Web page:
In recent years there has been a surge of acid attacks in London and the surrounding areas. Understandably this has caused a great deal of concern for the general public and those responsible for their safety.
The National Health Service (NHS) recently revealed that the number of victims requiring specialist treatment as a result of these attacks has doubled over the last three years, showing that acid is fast becoming the latest, albeit disturbing, “weapon of choice”.
These thoughtless moments of violence are causing irreversible harm and mental trauma to these victims. With corrosive substances being so readily available to buy, additional measures need to be put in place in order to deter potential attackers and ensure that any perpetrators responsible are brought to justice.
Provision of medical assistance
Acid attack victims require immediate assistance to prevent these corrosive substances from causing devastating effects for the victim. When CCTV camera operators are watching footage in real time and they see an incident of this type taking place, they can contact emergency services or on-site first aiders to attend the scene, potentially saving victims from more severe injuries. In fact, Squires (2000) found that the emergency services are called out an average of 10 to 20 times for every 700 hours of observation of live footage, which demonstrates just how important this surveillance can be.
CCTV has long played a part in deterring people from committing crimes. A recent study undertaken by Co-op insurance consulted 12 former criminals, with the results showing that CCTV cameras are their number one biggest deterrent. A greater density of surveillance cameras in clear view in public places is important for reducing crime and these positive preventative effects can potentially filter to other nearby areas too.
When it comes to these types of attacks, CCTV is often the only form of hard evidence that can be used to find the perpetrator and ensure they are brought to justice. One such example of this was after the 2011 London riots when police viewed over 200,000 hours of CCTV footage, it allowed them to identify 5000 offenders. These criminals of various varieties simply would not have been prosecuted if it wasn’t for high-quality CCTV cameras which provided a means of identification.
Further to this, even when cameras do not capture an image of the perpetrator, it will often show witnesses or passers-by who can be contacted to provide valuable information towards an investigation. Similarly, CCTV cameras also act to save money for the public, as in court, criminals are much more likely to plead guilty if faced with clear, undeniable evidence. In 2010, the Metropolitan Police announced that 1 in 6 crimes were solved using CCTV solutions.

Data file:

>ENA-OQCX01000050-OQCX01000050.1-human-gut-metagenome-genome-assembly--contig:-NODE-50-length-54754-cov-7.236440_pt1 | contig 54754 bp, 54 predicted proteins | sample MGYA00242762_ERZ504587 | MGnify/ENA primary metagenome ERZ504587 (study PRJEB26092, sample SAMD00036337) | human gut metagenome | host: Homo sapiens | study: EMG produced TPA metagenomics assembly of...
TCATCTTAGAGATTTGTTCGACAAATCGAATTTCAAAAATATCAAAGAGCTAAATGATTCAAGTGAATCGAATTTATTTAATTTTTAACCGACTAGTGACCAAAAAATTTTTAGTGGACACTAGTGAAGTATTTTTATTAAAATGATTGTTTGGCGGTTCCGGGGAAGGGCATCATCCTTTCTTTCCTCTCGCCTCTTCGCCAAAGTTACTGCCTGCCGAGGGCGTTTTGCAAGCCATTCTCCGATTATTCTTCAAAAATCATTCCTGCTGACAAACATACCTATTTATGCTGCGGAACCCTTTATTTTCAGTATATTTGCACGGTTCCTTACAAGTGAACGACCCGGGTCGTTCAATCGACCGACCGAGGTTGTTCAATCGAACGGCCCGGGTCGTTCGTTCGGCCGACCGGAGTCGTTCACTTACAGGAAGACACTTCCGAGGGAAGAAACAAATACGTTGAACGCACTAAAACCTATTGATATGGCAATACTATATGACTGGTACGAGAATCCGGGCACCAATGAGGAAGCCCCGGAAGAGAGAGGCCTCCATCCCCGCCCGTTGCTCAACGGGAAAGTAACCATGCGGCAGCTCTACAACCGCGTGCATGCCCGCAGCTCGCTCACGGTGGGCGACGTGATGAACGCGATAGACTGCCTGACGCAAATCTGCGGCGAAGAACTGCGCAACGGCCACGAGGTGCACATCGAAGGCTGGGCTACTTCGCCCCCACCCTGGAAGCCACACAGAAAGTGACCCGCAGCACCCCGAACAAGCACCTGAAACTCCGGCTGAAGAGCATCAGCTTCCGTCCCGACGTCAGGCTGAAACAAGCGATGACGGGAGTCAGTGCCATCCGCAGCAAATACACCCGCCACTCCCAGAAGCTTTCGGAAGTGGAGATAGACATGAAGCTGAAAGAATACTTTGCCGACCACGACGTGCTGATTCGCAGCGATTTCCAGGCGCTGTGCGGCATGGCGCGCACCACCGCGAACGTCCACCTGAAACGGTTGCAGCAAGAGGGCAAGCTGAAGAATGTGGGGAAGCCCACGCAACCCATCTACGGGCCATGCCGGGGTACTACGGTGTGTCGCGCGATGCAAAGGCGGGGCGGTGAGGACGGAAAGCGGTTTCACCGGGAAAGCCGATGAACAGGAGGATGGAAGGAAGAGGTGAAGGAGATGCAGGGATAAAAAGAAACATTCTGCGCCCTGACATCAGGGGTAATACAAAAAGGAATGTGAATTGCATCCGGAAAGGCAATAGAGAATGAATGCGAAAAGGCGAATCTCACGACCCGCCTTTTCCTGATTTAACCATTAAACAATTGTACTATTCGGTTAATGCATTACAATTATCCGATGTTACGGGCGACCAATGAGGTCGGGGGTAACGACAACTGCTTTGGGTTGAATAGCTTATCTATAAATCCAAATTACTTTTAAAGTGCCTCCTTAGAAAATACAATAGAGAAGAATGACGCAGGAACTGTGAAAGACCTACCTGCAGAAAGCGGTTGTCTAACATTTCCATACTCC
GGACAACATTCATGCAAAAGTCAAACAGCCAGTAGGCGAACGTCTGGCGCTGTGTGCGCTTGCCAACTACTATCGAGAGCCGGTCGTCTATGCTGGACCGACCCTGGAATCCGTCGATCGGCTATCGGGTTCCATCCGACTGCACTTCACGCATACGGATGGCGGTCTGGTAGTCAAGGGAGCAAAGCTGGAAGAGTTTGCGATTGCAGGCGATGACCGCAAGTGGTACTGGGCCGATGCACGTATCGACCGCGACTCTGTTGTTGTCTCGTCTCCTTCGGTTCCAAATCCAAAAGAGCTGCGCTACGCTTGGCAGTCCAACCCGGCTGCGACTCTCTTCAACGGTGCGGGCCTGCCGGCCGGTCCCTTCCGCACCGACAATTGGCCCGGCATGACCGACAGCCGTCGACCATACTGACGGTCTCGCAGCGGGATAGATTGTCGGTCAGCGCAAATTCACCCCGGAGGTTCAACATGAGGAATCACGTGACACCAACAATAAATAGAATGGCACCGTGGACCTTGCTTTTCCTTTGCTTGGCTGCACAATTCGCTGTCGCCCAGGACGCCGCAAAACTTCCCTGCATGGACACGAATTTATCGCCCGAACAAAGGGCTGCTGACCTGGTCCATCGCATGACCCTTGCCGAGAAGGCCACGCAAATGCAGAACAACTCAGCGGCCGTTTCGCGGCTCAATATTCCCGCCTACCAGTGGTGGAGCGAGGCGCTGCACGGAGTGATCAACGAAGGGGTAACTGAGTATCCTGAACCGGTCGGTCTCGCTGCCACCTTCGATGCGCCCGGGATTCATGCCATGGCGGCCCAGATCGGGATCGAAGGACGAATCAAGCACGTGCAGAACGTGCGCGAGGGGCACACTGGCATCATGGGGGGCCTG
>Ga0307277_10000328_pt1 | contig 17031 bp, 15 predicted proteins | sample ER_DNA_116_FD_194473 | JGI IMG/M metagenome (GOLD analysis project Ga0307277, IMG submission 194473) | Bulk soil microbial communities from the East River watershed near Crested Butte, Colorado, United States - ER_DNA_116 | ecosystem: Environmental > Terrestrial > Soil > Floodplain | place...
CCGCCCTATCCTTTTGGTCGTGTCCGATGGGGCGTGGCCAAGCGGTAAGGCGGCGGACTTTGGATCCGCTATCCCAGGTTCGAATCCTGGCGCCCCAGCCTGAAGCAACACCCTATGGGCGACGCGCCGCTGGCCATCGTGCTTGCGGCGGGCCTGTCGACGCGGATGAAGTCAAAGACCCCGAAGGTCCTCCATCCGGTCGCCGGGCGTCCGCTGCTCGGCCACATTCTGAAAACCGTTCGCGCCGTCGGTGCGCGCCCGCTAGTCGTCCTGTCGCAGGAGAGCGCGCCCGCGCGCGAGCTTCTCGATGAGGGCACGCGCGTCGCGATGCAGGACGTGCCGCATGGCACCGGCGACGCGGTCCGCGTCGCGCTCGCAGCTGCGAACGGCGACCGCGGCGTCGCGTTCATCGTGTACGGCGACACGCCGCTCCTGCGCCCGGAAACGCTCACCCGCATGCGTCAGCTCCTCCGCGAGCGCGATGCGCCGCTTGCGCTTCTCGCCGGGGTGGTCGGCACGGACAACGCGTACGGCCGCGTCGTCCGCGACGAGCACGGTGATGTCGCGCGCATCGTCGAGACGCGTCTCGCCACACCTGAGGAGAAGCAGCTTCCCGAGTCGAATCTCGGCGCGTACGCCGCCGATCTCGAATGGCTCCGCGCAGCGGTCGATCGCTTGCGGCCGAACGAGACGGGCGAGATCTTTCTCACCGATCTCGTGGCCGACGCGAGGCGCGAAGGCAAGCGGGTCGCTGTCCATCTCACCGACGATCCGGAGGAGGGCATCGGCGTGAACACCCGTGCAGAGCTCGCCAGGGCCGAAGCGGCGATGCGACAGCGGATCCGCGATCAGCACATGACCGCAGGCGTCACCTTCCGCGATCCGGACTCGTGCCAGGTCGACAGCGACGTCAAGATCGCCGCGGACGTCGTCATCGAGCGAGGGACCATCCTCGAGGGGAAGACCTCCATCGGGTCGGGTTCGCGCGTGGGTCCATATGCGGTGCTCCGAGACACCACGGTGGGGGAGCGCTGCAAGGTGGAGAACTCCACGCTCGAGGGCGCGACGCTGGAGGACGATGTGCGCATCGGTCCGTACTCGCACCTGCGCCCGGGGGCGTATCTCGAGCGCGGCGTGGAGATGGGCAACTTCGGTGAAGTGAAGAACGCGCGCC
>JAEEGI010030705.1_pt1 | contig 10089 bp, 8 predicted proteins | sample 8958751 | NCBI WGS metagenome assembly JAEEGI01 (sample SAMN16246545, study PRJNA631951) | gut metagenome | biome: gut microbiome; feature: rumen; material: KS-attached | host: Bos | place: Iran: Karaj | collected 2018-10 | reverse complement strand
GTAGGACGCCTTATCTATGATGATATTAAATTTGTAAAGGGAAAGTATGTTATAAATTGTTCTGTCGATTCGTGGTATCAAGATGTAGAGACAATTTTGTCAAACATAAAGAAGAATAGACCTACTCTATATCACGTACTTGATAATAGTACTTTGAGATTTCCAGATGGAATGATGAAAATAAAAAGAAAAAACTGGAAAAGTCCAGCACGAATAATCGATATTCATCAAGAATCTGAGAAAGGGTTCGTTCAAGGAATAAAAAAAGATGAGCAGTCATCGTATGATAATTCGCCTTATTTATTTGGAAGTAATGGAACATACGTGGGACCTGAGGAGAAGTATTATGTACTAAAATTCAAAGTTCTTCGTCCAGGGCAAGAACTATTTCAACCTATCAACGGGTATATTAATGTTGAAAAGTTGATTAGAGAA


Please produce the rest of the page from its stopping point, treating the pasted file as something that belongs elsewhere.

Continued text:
CCTV is highly effective in specific locations where good coverage can be ensured, such as in a nightclub or restaurant.
Confined areas enable almost 100 percent coverage and mean there are no blind spots which can be exploited by criminals.
Improved lighting and higher resolution cameras will also contribute to a greater quality recording.
Unfortunately, many businesses invest in low-quality CCTV or do not maintain their cameras properly, which means the footage does not give adequate detail of any perpetrators and will not hold up as sufficient evidence in a court case.
Lee Reid, Managing Director at London-based security company Knightsbridge Fire and Security has the following advice for businesses looking to invest in high-quality CCTV: “Unfortunately many CCTV systems are not maintained properly, which can lead to a variety of issues. Not recording properly is one such problem, whereby the live image is of good quality but the playback is poor.
The location of cameras is another key issue which can often be overlooked, which is why consulting clients about their areas of concern before installation is vital. For example, in bars, aspects such as glass doors can be overlooked, however on camera, people will appear as silhouettes, meaning no facial recognition can take place.
The most important area for positioning cameras is undoubtedly the entrances to ensure a clear head and shoulders shot for identification, as this is the only way it will stand up in court.
When investing in a CCTV solution, I would always advise opting for a full service, from design right through to installation and regular maintenance, with a proactive security assessment every six months. Any additional risks or changes to the premises should always be taken in to account, to ensure necessary repositioning can take place. This will ensure that no areas are hidden when it comes to protecting the public from these vicious attacks, which are unfortunately becoming increasingly commonplace.
How Surveillance Can Help Prevent Acid Attacks
By: Lee Reid
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